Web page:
Commodore Hopkins was the only man to hold the rank "commander-in‑chief of the navy." This title was later merged in that of the President of the United States. During the rest of the Revolutionary War, the only commissioned officers in the navy were captains and lieutenants; but Congress, evidently providing for the future, fixed the relative ranks of army and navy officers as follows: admiral equivalent to general, vice-admiral equivalent to lieutenant-general, rear-admiral to major-general, commodore to brigadier-general, captain of a ship of forty guns and upwards to colonel, captain of a ship of twenty p15 to forty guns to lieutenant-colonel, captain of a ship of ten to twenty guns to major, and lieutenant in the navy to captain. This table, taken from the British regulations of those times, has, in the main, continued in force to our day.
From our standpoint it will hardly be profitable to follow all of the various actions fought by the little United States Navy during the Revolution. Paullin, in his Navy of the American Revolution, makes the total number of vessels under the Continental Congress forty‑two. These were practically all annihilated before the end of the war; but the heroic struggles of this early navy were not without result. In considering them, we shall outline the work of Benedict Arnold on Lake Champlain, of Wickes, Conyngham, and especially Jones, in British waters, and of Biddle, Barry, and others on the American seaboard; and we shall not omit some mention of the State navies and the privateers, as well as of the assistance rendered by France.
The possession of Lakes Champlain and George was felt early in the war to be of strategic importance. Not only did these lakes furnish an excellent waterway from Canada to the Colonies, but it was the design of the British that Carleton's army from Canada should rendezvous about Albany and thereby cut off all communications between the northern and southern Colonies. The American Army had invaded Canada in September, 1775, and during the following winter it had held Governor Guy Carleton shut up in Quebec. On the arrival of a p17 British fleet with reinforcements, the Americans retreated to Crown Point, where they arrived on July 3, 1776. Brigadier-General Benedict Arnold, who, earlier in his career as a West India merchant, had at times commanded his own ships, started immediately to build a fleet on the lakes in competition with the British. Late in July, he was appointed by Gates to the command of the naval forces on the lakes. By October, he was able to muster one sloop, three schooners, eight gondolas, and four galleys. These vessels mounted altogether ninety-four cannon, from 2‑pounders to 18‑pounders, and they were manned by 700 officers and men, according to Arnold, "a wretched motley crew; the marines the refuse of every regiment, and the seamen few of them ever wet with salt water." Arnold chose for his flagship one of the galleys, the Congress, a vessel of fifty-foot keel and of thirteen-foot beam, mounting one 18‑pounder, one 12‑pounder, and two 6‑pounders.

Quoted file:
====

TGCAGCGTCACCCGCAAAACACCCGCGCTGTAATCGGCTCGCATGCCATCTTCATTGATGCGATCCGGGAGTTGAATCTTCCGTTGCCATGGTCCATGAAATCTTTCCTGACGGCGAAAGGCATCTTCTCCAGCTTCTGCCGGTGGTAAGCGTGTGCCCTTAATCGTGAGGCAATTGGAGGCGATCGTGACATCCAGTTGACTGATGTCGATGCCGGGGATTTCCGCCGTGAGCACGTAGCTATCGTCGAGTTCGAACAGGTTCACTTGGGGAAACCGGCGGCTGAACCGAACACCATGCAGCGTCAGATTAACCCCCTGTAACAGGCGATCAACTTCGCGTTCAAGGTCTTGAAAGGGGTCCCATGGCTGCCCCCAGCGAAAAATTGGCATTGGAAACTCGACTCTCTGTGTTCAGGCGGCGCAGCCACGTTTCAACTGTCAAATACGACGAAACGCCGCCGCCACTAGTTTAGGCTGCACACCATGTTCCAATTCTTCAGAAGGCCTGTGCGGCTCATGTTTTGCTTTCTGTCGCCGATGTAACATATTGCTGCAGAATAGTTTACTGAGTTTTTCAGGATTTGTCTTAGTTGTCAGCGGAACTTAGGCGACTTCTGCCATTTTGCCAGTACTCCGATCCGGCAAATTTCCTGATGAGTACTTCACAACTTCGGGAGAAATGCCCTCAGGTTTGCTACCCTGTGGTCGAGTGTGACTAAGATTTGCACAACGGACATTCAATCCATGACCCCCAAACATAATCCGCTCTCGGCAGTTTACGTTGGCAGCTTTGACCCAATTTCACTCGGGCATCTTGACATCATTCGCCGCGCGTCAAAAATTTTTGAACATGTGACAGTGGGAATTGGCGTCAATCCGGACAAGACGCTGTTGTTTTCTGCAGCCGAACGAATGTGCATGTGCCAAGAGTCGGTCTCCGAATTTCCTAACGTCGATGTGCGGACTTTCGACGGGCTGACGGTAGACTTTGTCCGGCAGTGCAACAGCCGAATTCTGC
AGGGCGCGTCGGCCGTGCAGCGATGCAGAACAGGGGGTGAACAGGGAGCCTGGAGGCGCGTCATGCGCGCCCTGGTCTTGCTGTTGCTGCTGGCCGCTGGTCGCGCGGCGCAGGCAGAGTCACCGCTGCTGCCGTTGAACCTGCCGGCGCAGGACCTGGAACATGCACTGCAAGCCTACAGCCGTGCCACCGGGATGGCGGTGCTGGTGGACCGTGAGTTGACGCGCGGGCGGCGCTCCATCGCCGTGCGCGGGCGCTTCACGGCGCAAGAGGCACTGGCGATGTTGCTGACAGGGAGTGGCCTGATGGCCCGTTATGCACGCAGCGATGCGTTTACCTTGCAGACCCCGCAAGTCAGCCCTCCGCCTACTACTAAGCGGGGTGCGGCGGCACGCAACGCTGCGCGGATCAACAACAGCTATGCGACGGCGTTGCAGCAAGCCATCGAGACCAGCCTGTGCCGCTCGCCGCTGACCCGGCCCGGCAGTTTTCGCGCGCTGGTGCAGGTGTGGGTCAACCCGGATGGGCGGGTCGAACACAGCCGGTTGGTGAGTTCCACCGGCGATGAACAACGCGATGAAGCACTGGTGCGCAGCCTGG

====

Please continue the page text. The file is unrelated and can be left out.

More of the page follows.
But the British, with their greater resources in skilled seamen and in manufactured articles, won this race in building a fleet. Captain Charles Douglas, who had charge of the construction work of the enemy, had ready in twenty-eight days a full-rigged ship, the Enterprise, carrying eighteen 12‑pounders. She had been begun at Quebec, and had been brought from the St. Lawrence up the Richelieu. The Enterprise was of 180 tons burden, and greatly exceeded in size and armament any of Arnold's fleet. Early in October, General Sir Guy Carleton, thanks to Captain Douglas' energy in ship-building, had under his command one ship, two schooners, one radeau (raft), one large gondola, twenty gunboats and four armed tenders. The British fleet in the St. Lawrence furnished Carleton with 700 experienced officers and seamen. The enemy also had a large detachment of savages under Major Thomas Carleton.
p18 The first squadron battle to be fought by Americans, "a strife of pygmies for the prize of a continent," as Mahan styles it, was begun on October 11, 1776. Arnold was lying in wait for Carleton behind Valcour Island, not far from the site of a later battle of Lake Champlain (September 11, 1814), where the struggle was again for the control of this great waterway.